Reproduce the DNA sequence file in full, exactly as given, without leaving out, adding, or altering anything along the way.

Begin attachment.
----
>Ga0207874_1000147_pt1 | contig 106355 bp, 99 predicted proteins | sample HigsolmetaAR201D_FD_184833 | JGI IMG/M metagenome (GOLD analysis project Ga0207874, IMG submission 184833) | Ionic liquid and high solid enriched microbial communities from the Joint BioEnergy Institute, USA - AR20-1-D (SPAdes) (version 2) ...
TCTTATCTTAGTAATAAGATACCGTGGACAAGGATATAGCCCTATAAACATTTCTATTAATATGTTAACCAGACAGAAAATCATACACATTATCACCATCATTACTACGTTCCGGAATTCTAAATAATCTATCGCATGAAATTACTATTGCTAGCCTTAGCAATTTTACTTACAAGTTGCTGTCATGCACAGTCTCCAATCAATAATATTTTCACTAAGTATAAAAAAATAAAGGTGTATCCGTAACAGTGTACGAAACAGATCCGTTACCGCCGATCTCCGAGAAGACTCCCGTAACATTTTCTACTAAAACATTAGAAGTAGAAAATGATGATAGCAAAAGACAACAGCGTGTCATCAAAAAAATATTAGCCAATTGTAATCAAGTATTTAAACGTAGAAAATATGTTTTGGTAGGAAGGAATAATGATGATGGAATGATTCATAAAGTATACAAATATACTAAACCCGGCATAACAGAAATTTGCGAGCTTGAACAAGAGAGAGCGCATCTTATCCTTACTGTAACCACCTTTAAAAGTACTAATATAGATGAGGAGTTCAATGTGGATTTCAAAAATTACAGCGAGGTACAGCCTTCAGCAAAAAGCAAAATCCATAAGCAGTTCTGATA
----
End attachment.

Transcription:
>Ga0207874_1000147_pt1 | contig 106355 bp, 99 predicted proteins | sample HigsolmetaAR201D_FD_184833 | JGI IMG/M metagenome (GOLD analysis project Ga0207874, IMG submission 184833) | Ionic liquid and high solid enriched microbial communities from the Joint BioEnergy Institute, USA - AR20-1-D (SPAdes) (version 2) ...
TCTTATCTTAGTAATAAGATACCGTGGACAAGGATATAGCCCTATAAACATTTCTATTAATATGTTAACCAGACAGAAAATCATACACATTATCACCATCATTACTACGTTCCGGAATTCTAAATAATCTATCGCATGAAATTACTATTGCTAGCCTTAGCAATTTTACTTACAAGTTGCTGTCATGCACAGTCTCCAATCAATAATATTTTCACTAAGTATAAAAAAATAAAGGTGTATCCGTAACAGTGTACGAAACAGATCCGTTACCGCCGATCTCCGAGAAGACTCCCGTAACATTTTCTACTAAAACATTAGAAGTAGAAAATGATGATAGCAAAAGACAACAGCGTGTCATCAAAAAAATATTAGCCAATTGTAATCAAGTATTTAAACGTAGAAAATATGTTTTGGTAGGAAGGAATAATGATGATGGAATGATTCATAAAGTATACAAATATACTAAACCCGGCATAACAGAAATTTGCGAGCTTGAACAAGAGAGAGCGCATCTTATCCTTACTGTAACCACCTTTAAAAGTACTAATATAGATGAGGAGTTCAATGTGGATTTCAAAAATTACAGCGAGGTACAGCCTTCAGCAAAAAGCAAAATCCATAAGCAGTTCTGATA